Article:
Conti S.,University of Naples Federico II | Villari G.,Experimental Station for the Food Preserving Industry | Amico E.,University of Naples Federico II | Caruso G.,University of Naples Federico II
Scientia Horticulturae | Year: 2015

Research was carried out on butternut squash cultivar "Waltham F1", following the organic agriculture practice, in order to evaluate the effects of two production systems (open field and greenhouse) and four transplanting times (16 April, 30 April, 14 May, 28 May in the open field; 2 April, 16 April, 30 April, 14 May in the greenhouse) on growth, productivity and fruit quality indicators at harvest and during an eight months storage of fruits. Yield, number and mean weight of fruits showed a better performance in greenhouse than in open field crops. The highest yields were recorded with the second and the third transplanting time. Greenhouse crops produced fruits with higher values of dry weight, sucrose, total proteins and ascorbate, whereas the open field cultivation produced fruits with better values of glucose, fructose, total acidity, ash, colour and carotenoids content. Most quality indicators increased from the first to the fourth transplanting; starch, total proteins and ascorbate did not vary. The open field crops produced fruits with higher content of calcium, potassium, copper and iron, but lower nitrates compared with the greenhouse cultivation. The fruit mineral content decreased from the earliest to the latest transplanting time, with the only exception of calcium, which increased. During the eight months storage a complex evolution pattern was recorded: dry matter and starch content in the fruits decreased; glucose and fructose increased; soluble solids, sucrose, acidity, total proteins, ash and colour showed an initial increase followed by a later decrease; the mineral composition did not change with time.The greenhouse system proved to be more effective than the open field management in terms of yield and, to a certain extent, of fruit quality. The intermediate transplanting performed in the second half of April in greenhouse, and in the first half of May in the open field, gave the nearest match in yield and fruit quality. © 2014 Elsevier B.V.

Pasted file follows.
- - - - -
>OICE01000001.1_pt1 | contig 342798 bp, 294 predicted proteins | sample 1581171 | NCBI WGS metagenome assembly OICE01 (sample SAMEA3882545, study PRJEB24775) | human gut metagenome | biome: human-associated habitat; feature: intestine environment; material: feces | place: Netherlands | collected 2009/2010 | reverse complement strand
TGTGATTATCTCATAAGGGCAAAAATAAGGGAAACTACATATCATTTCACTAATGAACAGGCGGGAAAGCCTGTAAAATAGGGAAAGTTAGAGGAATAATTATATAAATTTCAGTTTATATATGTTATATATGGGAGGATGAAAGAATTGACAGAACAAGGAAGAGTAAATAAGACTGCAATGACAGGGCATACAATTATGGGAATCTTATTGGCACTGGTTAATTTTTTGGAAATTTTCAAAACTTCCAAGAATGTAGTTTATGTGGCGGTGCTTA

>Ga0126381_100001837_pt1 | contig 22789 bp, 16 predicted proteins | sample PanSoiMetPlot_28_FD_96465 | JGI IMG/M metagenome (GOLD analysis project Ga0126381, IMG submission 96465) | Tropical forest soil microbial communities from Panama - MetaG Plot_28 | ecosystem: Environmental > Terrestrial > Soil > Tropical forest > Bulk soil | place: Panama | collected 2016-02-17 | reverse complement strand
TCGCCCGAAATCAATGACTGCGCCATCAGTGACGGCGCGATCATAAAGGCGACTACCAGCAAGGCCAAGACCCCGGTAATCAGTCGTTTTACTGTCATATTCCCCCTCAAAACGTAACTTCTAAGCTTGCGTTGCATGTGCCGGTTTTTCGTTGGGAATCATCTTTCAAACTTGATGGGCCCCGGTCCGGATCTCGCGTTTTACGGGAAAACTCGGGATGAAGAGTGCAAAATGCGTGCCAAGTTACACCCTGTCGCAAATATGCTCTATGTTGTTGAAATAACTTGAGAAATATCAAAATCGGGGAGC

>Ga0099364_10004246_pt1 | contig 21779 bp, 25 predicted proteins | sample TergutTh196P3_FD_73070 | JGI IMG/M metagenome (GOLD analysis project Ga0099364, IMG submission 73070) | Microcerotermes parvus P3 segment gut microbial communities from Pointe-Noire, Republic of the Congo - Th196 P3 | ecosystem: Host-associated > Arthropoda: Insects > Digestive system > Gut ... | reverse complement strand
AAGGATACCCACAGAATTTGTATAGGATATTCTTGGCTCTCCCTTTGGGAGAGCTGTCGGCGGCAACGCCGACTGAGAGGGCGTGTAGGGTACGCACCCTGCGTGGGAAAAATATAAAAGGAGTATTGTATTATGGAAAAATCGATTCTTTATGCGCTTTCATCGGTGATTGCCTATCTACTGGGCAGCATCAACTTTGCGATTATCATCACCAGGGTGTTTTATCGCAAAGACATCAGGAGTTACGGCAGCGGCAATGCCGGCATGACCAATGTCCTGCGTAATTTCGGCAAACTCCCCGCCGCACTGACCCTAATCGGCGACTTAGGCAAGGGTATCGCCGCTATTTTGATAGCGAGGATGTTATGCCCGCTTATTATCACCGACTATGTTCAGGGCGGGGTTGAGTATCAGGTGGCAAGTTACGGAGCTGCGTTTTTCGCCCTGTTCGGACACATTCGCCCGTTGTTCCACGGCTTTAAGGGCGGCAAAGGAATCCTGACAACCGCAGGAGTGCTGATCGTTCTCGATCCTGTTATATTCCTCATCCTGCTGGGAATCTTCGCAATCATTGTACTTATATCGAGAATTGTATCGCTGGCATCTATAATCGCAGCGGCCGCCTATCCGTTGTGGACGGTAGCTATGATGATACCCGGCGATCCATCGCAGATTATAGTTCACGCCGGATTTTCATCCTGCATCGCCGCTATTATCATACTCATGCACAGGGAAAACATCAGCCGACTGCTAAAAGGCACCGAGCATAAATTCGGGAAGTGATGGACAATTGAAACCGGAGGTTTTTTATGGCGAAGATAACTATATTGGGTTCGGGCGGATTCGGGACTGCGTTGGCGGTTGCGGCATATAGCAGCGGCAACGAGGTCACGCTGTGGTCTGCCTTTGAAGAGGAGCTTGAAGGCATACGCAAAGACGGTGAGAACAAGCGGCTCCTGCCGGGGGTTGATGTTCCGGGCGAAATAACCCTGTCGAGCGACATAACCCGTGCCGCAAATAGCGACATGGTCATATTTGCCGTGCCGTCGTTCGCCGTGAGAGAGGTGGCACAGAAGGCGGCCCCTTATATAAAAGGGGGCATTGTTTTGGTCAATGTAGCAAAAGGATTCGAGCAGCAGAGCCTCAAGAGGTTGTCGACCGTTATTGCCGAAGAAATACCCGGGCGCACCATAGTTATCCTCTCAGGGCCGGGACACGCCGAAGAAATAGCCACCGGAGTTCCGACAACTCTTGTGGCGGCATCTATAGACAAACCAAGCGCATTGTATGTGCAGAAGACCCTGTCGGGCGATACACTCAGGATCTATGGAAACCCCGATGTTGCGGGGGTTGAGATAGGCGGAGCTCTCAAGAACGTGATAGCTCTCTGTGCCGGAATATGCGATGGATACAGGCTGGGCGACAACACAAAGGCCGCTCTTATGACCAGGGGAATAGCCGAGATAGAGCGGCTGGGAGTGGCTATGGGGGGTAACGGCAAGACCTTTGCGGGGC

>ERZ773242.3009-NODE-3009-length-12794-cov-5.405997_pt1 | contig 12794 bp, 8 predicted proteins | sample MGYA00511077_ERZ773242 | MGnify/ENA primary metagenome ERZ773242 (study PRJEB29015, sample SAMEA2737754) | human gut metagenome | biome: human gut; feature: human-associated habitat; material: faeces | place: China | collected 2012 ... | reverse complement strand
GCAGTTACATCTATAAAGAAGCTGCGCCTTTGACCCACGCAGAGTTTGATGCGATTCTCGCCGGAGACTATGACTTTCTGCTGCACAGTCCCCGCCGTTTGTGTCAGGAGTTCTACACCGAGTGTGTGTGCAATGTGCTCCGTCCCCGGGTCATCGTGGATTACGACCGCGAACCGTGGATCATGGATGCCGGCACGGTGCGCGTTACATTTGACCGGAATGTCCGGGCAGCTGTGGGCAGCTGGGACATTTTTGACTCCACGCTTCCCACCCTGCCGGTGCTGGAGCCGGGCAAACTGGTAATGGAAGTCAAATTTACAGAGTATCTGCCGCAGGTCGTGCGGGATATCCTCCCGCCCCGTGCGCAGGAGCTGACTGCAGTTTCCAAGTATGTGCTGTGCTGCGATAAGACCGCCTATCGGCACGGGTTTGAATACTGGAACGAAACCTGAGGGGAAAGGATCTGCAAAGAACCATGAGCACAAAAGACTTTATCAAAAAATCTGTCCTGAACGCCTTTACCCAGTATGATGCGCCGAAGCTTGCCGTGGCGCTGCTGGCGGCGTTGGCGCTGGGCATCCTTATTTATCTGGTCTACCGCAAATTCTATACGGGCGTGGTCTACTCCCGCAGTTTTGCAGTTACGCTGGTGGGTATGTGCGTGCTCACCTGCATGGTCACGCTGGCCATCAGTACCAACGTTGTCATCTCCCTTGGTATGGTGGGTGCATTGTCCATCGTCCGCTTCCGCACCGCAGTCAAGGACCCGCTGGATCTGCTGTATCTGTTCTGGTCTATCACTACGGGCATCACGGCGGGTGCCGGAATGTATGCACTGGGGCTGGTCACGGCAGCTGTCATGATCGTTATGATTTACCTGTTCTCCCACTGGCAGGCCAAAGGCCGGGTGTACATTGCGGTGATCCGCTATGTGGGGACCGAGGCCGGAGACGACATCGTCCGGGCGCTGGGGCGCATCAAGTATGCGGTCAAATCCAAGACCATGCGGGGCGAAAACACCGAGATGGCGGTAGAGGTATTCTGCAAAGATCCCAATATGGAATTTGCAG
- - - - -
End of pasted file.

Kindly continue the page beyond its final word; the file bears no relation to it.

Anastasio A.,University of Naples Federico II | Smaldone G.,University of Naples Federico II | Cacace D.,Experimental Station for the Food Preserving Industry | Marrone R.,University of Naples Federico II | And 3 more authors.
Food Control | Year: 2016

There is an increasing reporting of Anisakiasis in humans at the world level and this disease has become a concern for the public health and for the fish and derived product trade. Humans acquire the infection by the ingestion of live larvae present in raw or almost raw (e.g., marinate, salted) fish products if the processing is insufficient to devitalize the worms. The aim of this study was to asses a dry salting process in killing Anisakis pegreffii larvae in naturally infected European anchovies (Engraulis encrasicolus) and to evaluate the quality assessment. The results show that a dry salting process with a salt concentration of 21% in all parts of the anchovy fillets devitalize A. pegreffii larvae in a 15 day period. The finished product showed a good panel acceptance and anchovies reached a good quality grade. © 2015 Elsevier Ltd.

Donadini G.,Catholic University of the Sacred Heart | Fumi M.D.,Catholic University of the Sacred Heart | Vanoni L.,National Research Council Italy | Porretta S.,Experimental Station for the Food Preserving Industry
Journal of Sensory Studies | Year: 2012

The hedonic response of preschoolers to six Protected Denomination of Origin Italian cheeses has been investigated. Cheese samples were Mozzarella di bufala, Parmigiano Reggiano, Fontina, Taleggio, Gorgonzola and Pecorino Romano. Sensory tests revealed that Mozzarella di bufala and Parmigiano Reggiano were the most liked cheeses. Gorgonzola was the least appreciated cheese. Patterns of preference for cheese were not linear, depending on the joint effect of gender and cheese variety eaten. Hierarchical Cluster Analysis of the preference data identified five groups of children with different cheese likes and dislikes. Partial Least Square Regression modeling of cheese acceptability of sensory-driven children subgroups with homogeneous cheese preference revealed different focusing on sensory characteristics of cheese among clusters. Nearly one child out of two focused either on cheese flavors and textures whereas nearly one child out of eight exclusively on flavors. These results were substantiated by children open discussion in focus groups. © 2012 Wiley Periodicals, Inc.

Donadini G.,Catholic University of the Sacred Heart | Fumi M.D.,Catholic University of the Sacred Heart | Porretta S.,Experimental Station for the Food Preserving Industry
LWT - Food Science and Technology | Year: 2012